||The part of the code (such as a function or script) being profiled. This column also displays additional information, such as the number of entities affected.|
Game Profiler runtime controls
You can change the Game Profiler settings at runtime using keyboard shortcuts.
|Left Ctrl + Left Shift + P||Enable/disable the profiler|
|F1||Toggle between CPU, GPU, and FPS-only results|
|F2||Toggle between sorting by profile key and time|
|- / +||Slow down / speed up the refresh time|
|F3 / F4||Page back / page forward|
|Number keys||Jump to a page|
Use the Game Profiler in code
Enable profiling only for the profiler keys you specify:
Enable the profiling except for the profiler keys you specify:
To access the prolifing key of a script, use ProfilingKey.
Use external profiling tools
Instead of using the Stride Game Profiler, you can use external profiling tools to profile your project.
|Visual Studio profiler||Visual Studio feature||Desktop and mobile|
|Xamarin Profiler||Standalone tool distributed with Xamarin Studio||Mobile|
|RenderDoc||Standalone||Desktop and mobile|
Use the Visual Studio profiler
Visual Studio has powerful in-built profiling tools that can identify common performance issues.
In Visual Studio, open your project solution (
To open the profiler, press Alt + F2, or in the task bar click Analyze > Performance Profiler.
In the Profiler window, select the profiling tools you want to run.
You can run multiple profiling tools at once.
To launch the profiler, in the Performance Profiler tab, at the bottom, click Start.
Visual Studio runs your application and begins profiling.
For more information about the Visual Studio profiler, see the MSDN documentation.
RenderDoc is a free MIT licensed stand-alone graphics debugger that allows quick and easy single-frame capture and detailed introspection of any application using Vulkan, D3D11, OpenGL & OpenGL ES or D3D12 across Windows 7 - 10, Linux, Android, or Nintendo Switch™.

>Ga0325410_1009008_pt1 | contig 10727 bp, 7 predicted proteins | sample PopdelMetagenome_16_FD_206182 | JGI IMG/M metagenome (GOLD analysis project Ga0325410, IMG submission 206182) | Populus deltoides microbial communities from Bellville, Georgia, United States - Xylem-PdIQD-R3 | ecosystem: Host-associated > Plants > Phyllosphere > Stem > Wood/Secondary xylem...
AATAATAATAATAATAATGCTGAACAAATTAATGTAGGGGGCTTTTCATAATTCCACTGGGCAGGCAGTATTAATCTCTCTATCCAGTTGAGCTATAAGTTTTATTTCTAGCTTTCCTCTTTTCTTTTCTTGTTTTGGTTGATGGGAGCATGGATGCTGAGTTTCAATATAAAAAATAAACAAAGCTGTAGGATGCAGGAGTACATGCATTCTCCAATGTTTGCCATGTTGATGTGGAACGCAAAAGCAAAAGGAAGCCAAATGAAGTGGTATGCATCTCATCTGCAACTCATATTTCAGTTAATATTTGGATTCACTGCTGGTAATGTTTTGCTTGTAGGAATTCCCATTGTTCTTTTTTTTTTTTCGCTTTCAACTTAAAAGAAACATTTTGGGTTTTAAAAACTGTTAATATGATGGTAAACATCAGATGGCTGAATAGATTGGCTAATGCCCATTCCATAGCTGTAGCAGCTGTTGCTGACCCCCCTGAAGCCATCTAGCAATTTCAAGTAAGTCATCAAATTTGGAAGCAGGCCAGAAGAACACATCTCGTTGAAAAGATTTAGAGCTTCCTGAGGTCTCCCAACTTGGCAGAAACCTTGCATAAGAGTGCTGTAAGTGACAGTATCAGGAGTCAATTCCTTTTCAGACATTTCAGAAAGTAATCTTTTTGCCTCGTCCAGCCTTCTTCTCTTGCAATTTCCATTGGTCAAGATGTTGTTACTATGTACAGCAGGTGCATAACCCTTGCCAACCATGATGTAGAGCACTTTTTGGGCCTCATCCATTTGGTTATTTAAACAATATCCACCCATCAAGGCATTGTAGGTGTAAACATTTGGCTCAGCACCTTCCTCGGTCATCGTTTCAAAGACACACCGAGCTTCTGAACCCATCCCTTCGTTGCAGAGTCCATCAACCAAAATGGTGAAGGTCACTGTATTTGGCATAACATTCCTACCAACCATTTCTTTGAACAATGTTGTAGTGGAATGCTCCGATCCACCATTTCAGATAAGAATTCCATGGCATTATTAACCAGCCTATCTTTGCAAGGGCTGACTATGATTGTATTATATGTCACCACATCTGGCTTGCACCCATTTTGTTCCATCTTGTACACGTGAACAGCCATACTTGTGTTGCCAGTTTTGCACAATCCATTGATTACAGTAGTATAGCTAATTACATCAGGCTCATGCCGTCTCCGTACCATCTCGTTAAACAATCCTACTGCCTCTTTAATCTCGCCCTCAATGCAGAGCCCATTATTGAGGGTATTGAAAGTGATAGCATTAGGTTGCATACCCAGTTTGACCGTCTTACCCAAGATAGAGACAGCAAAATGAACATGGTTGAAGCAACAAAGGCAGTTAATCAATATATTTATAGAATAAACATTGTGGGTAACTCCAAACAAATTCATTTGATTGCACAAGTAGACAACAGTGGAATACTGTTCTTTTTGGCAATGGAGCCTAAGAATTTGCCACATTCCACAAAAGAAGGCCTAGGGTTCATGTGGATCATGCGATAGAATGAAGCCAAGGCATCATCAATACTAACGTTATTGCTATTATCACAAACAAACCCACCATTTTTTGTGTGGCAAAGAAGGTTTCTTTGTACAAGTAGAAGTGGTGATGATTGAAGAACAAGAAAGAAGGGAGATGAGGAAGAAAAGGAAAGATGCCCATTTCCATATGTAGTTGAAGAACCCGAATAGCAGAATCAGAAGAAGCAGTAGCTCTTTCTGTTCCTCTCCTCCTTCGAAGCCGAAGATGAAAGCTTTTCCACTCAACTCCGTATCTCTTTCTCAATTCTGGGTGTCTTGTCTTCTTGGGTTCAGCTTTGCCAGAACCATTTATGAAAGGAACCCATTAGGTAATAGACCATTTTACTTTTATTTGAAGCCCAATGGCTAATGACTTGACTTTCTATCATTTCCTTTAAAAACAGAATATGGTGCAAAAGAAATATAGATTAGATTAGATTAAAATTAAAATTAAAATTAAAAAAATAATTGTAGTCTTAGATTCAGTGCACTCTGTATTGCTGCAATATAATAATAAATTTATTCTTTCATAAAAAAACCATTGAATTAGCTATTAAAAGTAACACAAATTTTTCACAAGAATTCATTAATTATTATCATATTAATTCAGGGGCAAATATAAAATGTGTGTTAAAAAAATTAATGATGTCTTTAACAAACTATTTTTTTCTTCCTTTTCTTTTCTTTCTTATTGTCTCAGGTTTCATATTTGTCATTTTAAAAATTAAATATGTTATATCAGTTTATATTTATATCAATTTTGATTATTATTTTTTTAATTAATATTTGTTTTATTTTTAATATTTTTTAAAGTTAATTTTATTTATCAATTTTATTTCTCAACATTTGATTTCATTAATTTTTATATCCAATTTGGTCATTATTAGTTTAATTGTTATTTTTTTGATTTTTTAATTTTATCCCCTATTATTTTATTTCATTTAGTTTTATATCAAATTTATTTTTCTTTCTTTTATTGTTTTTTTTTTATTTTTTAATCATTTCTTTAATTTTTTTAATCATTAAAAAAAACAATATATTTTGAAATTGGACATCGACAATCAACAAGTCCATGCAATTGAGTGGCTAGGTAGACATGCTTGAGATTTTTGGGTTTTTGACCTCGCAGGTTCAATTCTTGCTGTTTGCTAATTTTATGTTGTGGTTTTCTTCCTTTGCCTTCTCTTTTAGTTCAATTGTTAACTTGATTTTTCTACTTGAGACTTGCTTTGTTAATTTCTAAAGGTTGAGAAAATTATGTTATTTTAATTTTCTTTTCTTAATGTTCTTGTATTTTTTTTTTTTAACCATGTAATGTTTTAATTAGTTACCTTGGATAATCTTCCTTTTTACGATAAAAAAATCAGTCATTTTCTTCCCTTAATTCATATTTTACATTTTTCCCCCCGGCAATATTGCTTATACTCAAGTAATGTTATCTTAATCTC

Optional: This step is optional and only necessary if you want to have render pass markers with name following the Graphics Compositor:
2.1. In your executable project (Windows), locate
game.Run();and insert the following code just before:
game.GraphicsDeviceManager.DeviceCreationFlags |= DeviceCreationFlags.Debug;
If you have a
DXGI_ERROR_SDK_COMPONENT_MISSING, please follow the instructions from https://docs.microsoft.com/en-us/windows/uwp/gaming/use-the-directx-runtime-and-visual-studio-graphics-diagnostic-features
2.2. Also, make sure profiler is enabled by calling this code from any of your game script:
Optional: Add a package reference to
You can then use the @'Stride.Graphics.RenderDocManager' class to trigger captures:
var renderDocManager = new RenderDocManager(); renderDocManager.StartCapture(GraphicsDevice, IntPtr.Zero); // Some rendering code... renderDocManager.EndFrameCapture(GraphicsDevice, IntPtr.Zero);
As CPU and GPU process different types of data, it's usually easy to identify which part is causing a bottleneck.
Most GPU problems arise when the application uses expensive rendering techniques, such as post effects, lighting, shadows, and tessellation. To identify the problem, disable rendering features.
If instead there seems to be a CPU bottleneck, reduce the complexity of the scene.
- decrease the resolution of your game
- reduce the quality of your post effects
- reduce the number of lights and size of shadow maps
- reduce shadow map sizes
- use culling techniques to reduce the number of objects and vertices rendered
- use compressed textures on slower devices
- use sprite sheets, not individual images
- use texture atlases, not separate textures